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Young Women Leading by Example

How a graduating pequeña reflects on leadership and life as a female in Honduras before going to high school.
February 22, 2017 - Honduras

Aracely is just about to leave the Ranch for high school.
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"Sometimes it can be ugly. Boys will treat you poorly with insults and cat calls as you walk around. Sometimes in the rest of the country things can get violent, even towards younger girls." Life for a young woman in Honduras can sometimes be difficult, explains Aracely,* a 17-year-old 9th grader who has just graduated from the Ranch's 9th grade into high school in Tegucigalpa. Thanks to a program run out of the Ranch, Chicas Poderosas or "Powerful Women," girls are leaving for the city with the tools and confidence to thrive outside.

Aracely came to the Ranch eight years ago, and at the age of twelve decided to start attending the Chicas Poderosas group. This is a youth group of sorts that explores ideas like self-esteem, career goals, and what it means to be a truly powerful woman in Honduras. "I first joined to just have the chance to meet up and chat with everyone else my age," she explains. "It's nice to have a place with this specific dynamic, girls talking with girls."

Generally, Chicas meets once a week for around 90 minutes to two hours. After a full five years, Aracely can definitely see the difference that it has made. "Because of Chicas, I think my self-esteem is definitely higher. When we have problems with really anything, we get to receive help. Not just from the group leader, but from each other as well."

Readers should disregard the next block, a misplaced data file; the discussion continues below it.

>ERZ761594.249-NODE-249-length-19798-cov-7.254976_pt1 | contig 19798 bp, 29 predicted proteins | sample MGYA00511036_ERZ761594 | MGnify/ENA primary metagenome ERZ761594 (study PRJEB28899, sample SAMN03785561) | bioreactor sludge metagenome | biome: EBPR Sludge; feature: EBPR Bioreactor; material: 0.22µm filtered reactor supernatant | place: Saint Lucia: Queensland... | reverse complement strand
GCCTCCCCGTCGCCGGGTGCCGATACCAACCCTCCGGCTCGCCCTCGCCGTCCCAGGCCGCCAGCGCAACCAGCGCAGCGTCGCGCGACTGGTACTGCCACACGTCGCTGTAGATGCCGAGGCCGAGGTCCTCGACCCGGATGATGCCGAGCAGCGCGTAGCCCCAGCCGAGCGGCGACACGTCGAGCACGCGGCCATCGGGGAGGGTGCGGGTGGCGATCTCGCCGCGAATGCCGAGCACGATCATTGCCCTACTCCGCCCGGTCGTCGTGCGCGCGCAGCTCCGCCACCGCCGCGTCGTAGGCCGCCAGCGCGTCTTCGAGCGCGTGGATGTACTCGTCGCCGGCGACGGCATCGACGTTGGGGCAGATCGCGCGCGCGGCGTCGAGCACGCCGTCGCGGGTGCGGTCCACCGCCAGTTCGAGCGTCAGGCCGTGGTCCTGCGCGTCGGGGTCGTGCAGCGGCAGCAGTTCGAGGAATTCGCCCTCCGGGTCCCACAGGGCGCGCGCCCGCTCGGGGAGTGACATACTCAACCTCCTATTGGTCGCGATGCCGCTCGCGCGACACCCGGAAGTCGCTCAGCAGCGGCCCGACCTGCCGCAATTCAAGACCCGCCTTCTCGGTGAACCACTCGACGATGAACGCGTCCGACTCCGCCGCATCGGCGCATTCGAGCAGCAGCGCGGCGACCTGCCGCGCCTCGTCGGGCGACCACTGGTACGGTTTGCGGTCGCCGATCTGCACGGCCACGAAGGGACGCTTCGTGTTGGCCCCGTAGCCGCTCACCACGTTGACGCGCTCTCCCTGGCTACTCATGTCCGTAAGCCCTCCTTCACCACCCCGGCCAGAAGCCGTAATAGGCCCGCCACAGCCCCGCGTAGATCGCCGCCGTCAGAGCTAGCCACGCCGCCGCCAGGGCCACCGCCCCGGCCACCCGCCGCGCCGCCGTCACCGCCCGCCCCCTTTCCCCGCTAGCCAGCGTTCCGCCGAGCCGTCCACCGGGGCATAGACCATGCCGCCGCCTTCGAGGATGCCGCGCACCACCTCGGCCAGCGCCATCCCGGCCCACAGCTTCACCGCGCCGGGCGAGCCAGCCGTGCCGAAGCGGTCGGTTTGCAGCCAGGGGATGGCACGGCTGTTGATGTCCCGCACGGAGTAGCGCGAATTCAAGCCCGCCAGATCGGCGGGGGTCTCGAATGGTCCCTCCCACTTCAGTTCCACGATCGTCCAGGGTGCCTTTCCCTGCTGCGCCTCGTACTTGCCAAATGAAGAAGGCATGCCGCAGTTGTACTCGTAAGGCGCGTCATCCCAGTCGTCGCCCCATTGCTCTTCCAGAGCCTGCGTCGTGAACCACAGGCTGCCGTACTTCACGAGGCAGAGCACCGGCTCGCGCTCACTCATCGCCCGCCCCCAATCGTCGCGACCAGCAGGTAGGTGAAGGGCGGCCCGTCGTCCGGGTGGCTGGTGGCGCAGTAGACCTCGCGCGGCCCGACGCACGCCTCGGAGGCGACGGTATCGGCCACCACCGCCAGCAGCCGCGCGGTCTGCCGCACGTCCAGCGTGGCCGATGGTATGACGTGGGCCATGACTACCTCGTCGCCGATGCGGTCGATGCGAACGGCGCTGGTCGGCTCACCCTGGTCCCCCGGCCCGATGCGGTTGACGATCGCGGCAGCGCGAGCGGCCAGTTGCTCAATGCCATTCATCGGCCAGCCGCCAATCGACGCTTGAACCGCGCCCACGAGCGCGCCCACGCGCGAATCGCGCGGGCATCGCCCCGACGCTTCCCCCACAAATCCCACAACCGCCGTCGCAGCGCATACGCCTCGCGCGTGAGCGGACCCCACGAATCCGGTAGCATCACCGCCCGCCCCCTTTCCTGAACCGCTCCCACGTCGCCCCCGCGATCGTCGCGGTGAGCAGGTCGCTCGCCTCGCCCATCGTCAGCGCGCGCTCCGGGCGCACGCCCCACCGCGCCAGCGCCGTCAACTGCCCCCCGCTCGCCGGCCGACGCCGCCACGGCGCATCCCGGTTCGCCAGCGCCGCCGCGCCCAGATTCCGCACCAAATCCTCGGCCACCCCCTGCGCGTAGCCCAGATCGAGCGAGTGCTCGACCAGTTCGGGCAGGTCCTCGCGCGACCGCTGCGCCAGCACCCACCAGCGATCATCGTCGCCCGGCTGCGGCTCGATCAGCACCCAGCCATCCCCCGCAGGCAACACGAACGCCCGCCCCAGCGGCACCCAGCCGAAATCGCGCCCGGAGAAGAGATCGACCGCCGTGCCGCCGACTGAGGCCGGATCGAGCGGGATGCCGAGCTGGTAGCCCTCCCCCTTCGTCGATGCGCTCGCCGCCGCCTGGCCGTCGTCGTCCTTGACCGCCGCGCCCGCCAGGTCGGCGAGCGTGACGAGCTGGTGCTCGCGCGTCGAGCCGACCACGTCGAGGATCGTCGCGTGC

This boost can be well needed in Honduras, a country whose violence against women creates a difficult environment for women to thrive or, at times, even just live in. In 2014, the UN Special Rapporteur on Violence Against Women concluded that violent deaths of women in Honduras increased 263% between 2005 and 2013, noting special concerns for high levels of domestic violence, femicide, and sexual violence.**

To combat this environment, Chicas Poderosas helps grow a community of young women who look to each other for support and strength.

"I think me and other girls my age here," Aracely explains, "are examples by showing our maturity, and also things like why sharing or compassion are important." Remembering when she was younger, she adds, "I remember when I was little and looked up to girls who were as old as I am now. People would always tell me, "Oh, when you are in 9th grade, you'll see."

Now she does in fact see. As one of the oldest girls still on the Ranch, Aracely stands as an excellent example of a strong, young woman for the rest of the younger girls in the home. Her favorite classes were ones in natural sciences, and following high school she hopes to go on to obtain a college degree in nutrition, which she'll use to help better the lives of everyone in Honduras. "Nutrition isn't a super famous or popular field. There is a lack of good, healthy nutrition here, so that is an area I think I can help with."

For now, high school awaits, and that involves one of the biggest changes that pequeños with NPH see in their lives at NPH - leaving the ranch. "One of the biggest challenges will be not having the support outside that I have on the ranch," Aracely explains with a trace of nervousness in her voice.

Thanks to Chicas Poderosas she knows that she has support for this large part of her life as well. "We (in Chicas) can be examples for each other, as well. Aracely and the other graduating ninth graders in her Chicas group know that while big changes are coming into their lives, they have each other to help everyone thrive.

* Name changed to protect privacy **Source: Center for Gender & Refugee Studies; UN Special Rapporteur on Violence against Women

Alex Hanel   
Communication Officer

 


 


 


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